Turkcell Races to Network Virtualization Deadline

Turkcell had bold plans to virtualize 40% of its network by 2019. How's it doing?

Mitch Wagner, Executive Editor, Light Reading

February 6, 2019

5 Min Read
Turkcell Races to Network Virtualization Deadline

When Turkcell launched its Unified Telco Cloud in 2016, it made a big promise to virtualize 40% of its network by the end of 2019. Will it make it past the finish line?

The Turkish service provider is building Unified Telco Cloud, a centralized network functions virtualization infrastructure (NFVi). The platform will allow Turkcell to implement its choice of virtual network functions (VNFs) quickly and flexibly scale resources as needed to modernize existing services and roll out new ones as needed, according to a statement from vendor Red Hat on Wednesday.

It's a decent-sized installation; Turkcell has more than 35 million subs and 99% population coverage in Turkey, providing wireless there and in the surrounding region. Turkcell is moving from a hardware-oriented vendor-locked architecture.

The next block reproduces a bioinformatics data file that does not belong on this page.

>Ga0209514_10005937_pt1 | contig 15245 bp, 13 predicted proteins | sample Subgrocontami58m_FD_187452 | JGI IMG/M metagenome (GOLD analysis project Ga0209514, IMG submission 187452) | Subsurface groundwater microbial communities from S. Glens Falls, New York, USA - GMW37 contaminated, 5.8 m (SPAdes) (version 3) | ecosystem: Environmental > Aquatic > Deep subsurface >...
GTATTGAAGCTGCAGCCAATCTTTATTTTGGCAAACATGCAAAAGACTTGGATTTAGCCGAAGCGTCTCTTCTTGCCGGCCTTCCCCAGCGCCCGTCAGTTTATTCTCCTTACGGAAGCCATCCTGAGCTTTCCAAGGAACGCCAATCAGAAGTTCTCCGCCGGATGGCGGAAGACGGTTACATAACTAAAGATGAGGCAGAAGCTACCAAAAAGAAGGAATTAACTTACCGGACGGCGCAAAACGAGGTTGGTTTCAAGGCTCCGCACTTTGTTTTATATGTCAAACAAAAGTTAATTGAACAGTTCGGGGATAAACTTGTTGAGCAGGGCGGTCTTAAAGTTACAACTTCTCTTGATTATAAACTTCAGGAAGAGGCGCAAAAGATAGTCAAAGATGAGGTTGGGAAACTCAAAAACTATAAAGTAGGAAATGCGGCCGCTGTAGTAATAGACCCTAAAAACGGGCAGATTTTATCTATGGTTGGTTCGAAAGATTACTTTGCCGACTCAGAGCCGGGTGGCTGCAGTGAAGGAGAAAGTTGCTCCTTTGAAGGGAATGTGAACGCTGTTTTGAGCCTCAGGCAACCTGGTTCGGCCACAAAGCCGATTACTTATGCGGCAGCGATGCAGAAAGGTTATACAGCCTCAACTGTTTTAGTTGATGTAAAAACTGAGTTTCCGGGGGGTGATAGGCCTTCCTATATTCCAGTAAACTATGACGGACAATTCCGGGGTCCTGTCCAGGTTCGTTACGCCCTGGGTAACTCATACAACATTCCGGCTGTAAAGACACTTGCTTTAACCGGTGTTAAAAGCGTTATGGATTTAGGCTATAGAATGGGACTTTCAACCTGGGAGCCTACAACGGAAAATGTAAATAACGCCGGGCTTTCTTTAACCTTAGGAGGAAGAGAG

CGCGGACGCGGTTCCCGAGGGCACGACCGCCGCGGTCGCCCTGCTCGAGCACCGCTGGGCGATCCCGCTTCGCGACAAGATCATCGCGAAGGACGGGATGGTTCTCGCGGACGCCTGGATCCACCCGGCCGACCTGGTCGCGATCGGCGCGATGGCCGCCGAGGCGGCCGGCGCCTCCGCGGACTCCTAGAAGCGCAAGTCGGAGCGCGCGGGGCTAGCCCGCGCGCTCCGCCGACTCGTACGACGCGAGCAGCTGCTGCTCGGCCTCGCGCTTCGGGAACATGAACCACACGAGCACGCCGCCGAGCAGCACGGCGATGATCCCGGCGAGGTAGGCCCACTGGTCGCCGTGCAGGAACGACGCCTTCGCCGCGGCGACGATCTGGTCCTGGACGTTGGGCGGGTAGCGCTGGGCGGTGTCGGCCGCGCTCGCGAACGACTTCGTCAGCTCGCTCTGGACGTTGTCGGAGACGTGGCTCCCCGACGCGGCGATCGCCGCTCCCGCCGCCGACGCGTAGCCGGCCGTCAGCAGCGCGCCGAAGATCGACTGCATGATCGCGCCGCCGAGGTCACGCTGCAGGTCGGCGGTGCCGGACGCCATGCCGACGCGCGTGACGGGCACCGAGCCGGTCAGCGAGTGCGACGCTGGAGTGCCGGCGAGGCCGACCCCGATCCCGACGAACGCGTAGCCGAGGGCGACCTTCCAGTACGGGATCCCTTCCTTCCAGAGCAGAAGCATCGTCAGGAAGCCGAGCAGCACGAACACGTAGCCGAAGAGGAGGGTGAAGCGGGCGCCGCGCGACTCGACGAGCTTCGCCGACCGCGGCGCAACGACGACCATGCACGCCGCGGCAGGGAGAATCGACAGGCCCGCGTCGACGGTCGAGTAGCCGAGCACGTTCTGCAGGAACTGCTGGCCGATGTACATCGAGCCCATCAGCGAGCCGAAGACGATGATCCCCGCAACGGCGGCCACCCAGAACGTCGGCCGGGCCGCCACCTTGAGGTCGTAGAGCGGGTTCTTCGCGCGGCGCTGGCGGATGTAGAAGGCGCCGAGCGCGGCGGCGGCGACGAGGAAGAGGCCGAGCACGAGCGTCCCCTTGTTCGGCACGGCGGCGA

"Our goal is to remake Turkcell as a digital services provider, and our business ambitions are global," Turkcell CTO Gediz Sezgin said in the Red Hat statement. "While planning for upcoming 5G and edge computing evolution in our network, we need to increase vendor independence and horizontal scalability to help maximize the efficiency and effectiveness of our capex investment. With the Unified Telco Cloud, we want to lower the barrier to entry of our own network to make it a breeding ground for innovation and competition. In parallel, we want to unify infrastructure and decrease operational costs."

Figure 1: Photo by Pivox [CC BY-SA 4.0], from Wikimedia Commons Photo by Pivox [CC BY-SA 4.0], from Wikimedia Commons

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Turkcell's cloud will be based on Red Hat Inc. (NYSE: RHT) OpenStack, along with Ceph, an open, software-defined software technology designed for object storage and cloud infrastructure, Red Hat says. Turkcell previously used Red Hat Enterprise Linux for more than ten years for its mission-critical systems, Red Hat says.